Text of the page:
Typically, traffic volumes are expressed in the form of Annual Daily Traffic (ADT). As discussed above, traffic volume data is not always available at the local jurisdiction level. In these cases, rates can be calculated using other exposure data, such as roadway length. Information may be available from other agencies including county traffic or maintenance; the Metropolitan Planning Organization (MPO); the Regional Planning Organization (RPO); or from the State database.

The benefit of crash rate analysis is that it provides a more effective comparison of similar locations with safety issues. This allows for prioritization of these locations when considering safety improvements with limited resources.

3.2.1. Road Segment Rate Calculation

The crash rate for road segments is calculated as:

Equation. Crash rate for the road segment equals the result of 100,000,000 times C divided by 365 times N times V times L.

Where:

R = Crash rate for the road segment expressed as crashes per 100 million vehicle-miles of travel (VMT).
C = Total number of crashes in the study period.
N = Number of years of data.
V = Number of vehicles per day (both directions).9
L = Length of the roadway segment in miles.

If County Road 220 was being assessed with the following values:

C = 12 crashes over the past 5 years on this segment.

N = 5 years of data.
V = 2,100 vehicles per day.
L = 17 miles.

The resulting segment crash rate would be:

Equation. Segment crash rate equals the result of 100,000,000 times 12 divided by 365 times 5 times 2,100 times 17 equals 18.4 crashes per 100 million vehicle miles of travel on County Road 220.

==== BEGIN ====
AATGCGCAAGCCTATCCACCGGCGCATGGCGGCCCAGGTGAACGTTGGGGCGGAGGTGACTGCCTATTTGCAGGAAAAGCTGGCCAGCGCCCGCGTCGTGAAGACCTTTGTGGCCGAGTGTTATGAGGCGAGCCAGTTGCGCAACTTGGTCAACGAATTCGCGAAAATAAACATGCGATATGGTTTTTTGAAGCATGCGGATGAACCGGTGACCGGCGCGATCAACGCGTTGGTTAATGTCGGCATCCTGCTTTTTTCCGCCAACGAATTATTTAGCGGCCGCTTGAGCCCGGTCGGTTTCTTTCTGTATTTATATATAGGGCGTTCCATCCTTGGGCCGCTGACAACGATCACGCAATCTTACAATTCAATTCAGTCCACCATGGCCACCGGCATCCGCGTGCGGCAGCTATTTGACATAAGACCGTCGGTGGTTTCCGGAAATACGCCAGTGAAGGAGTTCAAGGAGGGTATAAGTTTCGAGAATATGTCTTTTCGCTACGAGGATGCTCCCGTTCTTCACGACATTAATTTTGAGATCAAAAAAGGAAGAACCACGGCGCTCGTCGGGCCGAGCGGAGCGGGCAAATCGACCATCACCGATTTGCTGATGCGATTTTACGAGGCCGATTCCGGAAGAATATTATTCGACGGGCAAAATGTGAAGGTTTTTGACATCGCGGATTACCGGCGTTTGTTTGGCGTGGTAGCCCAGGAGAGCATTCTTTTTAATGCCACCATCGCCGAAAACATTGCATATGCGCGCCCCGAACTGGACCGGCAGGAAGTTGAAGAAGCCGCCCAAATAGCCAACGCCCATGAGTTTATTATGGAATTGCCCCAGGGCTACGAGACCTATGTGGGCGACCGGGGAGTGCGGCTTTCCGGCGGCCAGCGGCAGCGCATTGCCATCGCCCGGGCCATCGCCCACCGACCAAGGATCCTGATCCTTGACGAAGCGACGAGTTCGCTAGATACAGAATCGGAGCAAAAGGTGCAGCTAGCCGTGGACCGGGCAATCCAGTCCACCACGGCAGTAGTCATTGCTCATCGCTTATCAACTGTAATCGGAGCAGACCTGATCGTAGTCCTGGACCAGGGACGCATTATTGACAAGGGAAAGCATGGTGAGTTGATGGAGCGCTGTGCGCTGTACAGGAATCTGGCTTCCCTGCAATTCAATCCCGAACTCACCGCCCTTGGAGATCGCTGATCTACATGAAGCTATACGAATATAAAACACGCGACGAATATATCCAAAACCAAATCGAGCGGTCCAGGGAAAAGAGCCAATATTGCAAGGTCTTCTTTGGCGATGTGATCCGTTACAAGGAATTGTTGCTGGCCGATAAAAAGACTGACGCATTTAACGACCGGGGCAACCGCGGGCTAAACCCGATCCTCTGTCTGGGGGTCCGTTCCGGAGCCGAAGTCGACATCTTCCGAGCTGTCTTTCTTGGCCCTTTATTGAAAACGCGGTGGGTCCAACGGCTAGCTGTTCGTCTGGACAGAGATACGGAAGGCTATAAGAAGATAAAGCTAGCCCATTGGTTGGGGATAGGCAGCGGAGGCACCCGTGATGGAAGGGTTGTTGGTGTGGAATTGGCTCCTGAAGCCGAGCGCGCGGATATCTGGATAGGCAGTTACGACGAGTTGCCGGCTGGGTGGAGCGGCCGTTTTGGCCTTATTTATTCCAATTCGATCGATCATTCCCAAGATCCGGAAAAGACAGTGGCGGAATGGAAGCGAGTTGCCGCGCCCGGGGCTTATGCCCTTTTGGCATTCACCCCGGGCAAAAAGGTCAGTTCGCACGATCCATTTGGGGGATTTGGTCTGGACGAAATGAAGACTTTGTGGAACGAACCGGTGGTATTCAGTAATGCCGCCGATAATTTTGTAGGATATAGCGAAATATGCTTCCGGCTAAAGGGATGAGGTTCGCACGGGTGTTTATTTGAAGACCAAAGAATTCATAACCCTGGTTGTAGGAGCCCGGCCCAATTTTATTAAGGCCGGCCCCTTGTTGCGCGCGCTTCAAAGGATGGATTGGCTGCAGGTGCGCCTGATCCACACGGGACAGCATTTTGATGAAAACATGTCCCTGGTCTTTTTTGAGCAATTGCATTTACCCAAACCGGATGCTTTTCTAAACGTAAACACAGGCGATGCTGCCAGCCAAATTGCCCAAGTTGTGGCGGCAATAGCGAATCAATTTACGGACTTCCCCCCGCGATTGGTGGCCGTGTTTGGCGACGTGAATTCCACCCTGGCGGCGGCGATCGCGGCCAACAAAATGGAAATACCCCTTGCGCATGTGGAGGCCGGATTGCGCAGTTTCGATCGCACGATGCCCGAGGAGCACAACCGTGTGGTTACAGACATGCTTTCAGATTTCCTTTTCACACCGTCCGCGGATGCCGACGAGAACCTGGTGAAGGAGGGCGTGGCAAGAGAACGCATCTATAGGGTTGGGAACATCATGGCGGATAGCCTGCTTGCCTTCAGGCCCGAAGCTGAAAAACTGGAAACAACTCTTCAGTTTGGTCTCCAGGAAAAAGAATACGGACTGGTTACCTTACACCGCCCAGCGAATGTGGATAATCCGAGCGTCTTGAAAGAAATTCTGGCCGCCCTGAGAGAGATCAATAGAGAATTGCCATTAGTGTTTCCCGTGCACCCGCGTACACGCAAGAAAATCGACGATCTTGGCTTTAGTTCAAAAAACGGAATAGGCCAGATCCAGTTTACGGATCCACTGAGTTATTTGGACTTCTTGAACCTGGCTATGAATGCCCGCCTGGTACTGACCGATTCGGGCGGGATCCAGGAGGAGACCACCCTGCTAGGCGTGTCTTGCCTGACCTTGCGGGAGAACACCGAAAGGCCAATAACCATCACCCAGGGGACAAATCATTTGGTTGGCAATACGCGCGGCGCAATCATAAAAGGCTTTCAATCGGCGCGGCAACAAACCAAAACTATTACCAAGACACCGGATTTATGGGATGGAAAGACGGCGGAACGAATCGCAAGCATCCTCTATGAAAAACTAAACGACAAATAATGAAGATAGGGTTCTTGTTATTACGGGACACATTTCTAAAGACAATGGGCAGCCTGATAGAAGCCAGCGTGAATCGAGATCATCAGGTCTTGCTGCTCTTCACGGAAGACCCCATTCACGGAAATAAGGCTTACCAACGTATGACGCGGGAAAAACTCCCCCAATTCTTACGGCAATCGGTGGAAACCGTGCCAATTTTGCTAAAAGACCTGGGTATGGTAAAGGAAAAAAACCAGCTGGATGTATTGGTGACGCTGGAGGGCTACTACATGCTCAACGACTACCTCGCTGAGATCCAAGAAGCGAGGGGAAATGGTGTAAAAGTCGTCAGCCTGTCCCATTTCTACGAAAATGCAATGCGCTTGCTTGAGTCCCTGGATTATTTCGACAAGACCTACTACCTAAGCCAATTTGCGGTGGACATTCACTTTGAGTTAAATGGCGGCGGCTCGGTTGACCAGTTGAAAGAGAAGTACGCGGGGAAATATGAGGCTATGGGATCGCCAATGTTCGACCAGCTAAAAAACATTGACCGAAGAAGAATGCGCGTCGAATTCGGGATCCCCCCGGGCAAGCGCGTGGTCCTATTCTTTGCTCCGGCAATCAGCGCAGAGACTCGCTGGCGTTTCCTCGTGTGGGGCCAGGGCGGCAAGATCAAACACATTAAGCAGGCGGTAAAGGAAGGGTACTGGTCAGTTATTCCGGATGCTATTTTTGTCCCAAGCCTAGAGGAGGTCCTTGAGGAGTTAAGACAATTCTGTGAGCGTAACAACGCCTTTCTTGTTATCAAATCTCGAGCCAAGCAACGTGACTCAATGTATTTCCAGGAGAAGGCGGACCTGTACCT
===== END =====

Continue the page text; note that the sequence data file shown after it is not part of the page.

Depending on the details of crash reporting methods and crash history in a particular jurisdiction, a value of 18.4 may or may not be cause for additional study. The most appropriate use of this crash rate is to determine the relative safety of a roadway segment when compared to similar segment within a specific jurisdiction.

3.2.2. Intersection Rate Calculation

The most common equation used to calculate a crash rate at an intersection is as follows:

Equation. Crash rate equals the result of 1,000,000 times C divided by 365 times N times V.

Where:

R = Crash rate for the intersection expressed as accidents per million entering vehicles (MEV).
C = Total number of intersection crashes in the study period.
N = Number of years of data.
V = Traffic volumes entering the intersection daily.10

If, for example, an intersection were being assessed with the following values:

C = 5 total crashes over the past 5 years.
N = 5 years of data.
V = 1,500 entering vehicles per day.

The resulting intersection crash rate would be:

Equation. Intersection crash rate equals the result of 1,000,000 times 5 divided by 365 times 5 times 1,500 equals 1.82 crashes per million entering vehicles.

Depending on the details of crash reporting methods and crash history in a particular jurisdiction, a value of 1.82 may or may not be cause for additional study. The most appropriate use of this crash rate is to determine the relative safety of an intersection when compared to similar intersections within a specific jurisdiction.

3.2.3. Crash Rates by Roadway Mileage

On many local roadways traffic volume information is not available. In these cases, other data can be used to make comparisons on a jurisdiction's system. As an example, route length can be used to develop a more accurate comparison of segment crashes than a simple crash frequency. Crashes per mile of roadway allow for an improved analysis across the system by improving the ability to compare crashes on roadways of differing lengths.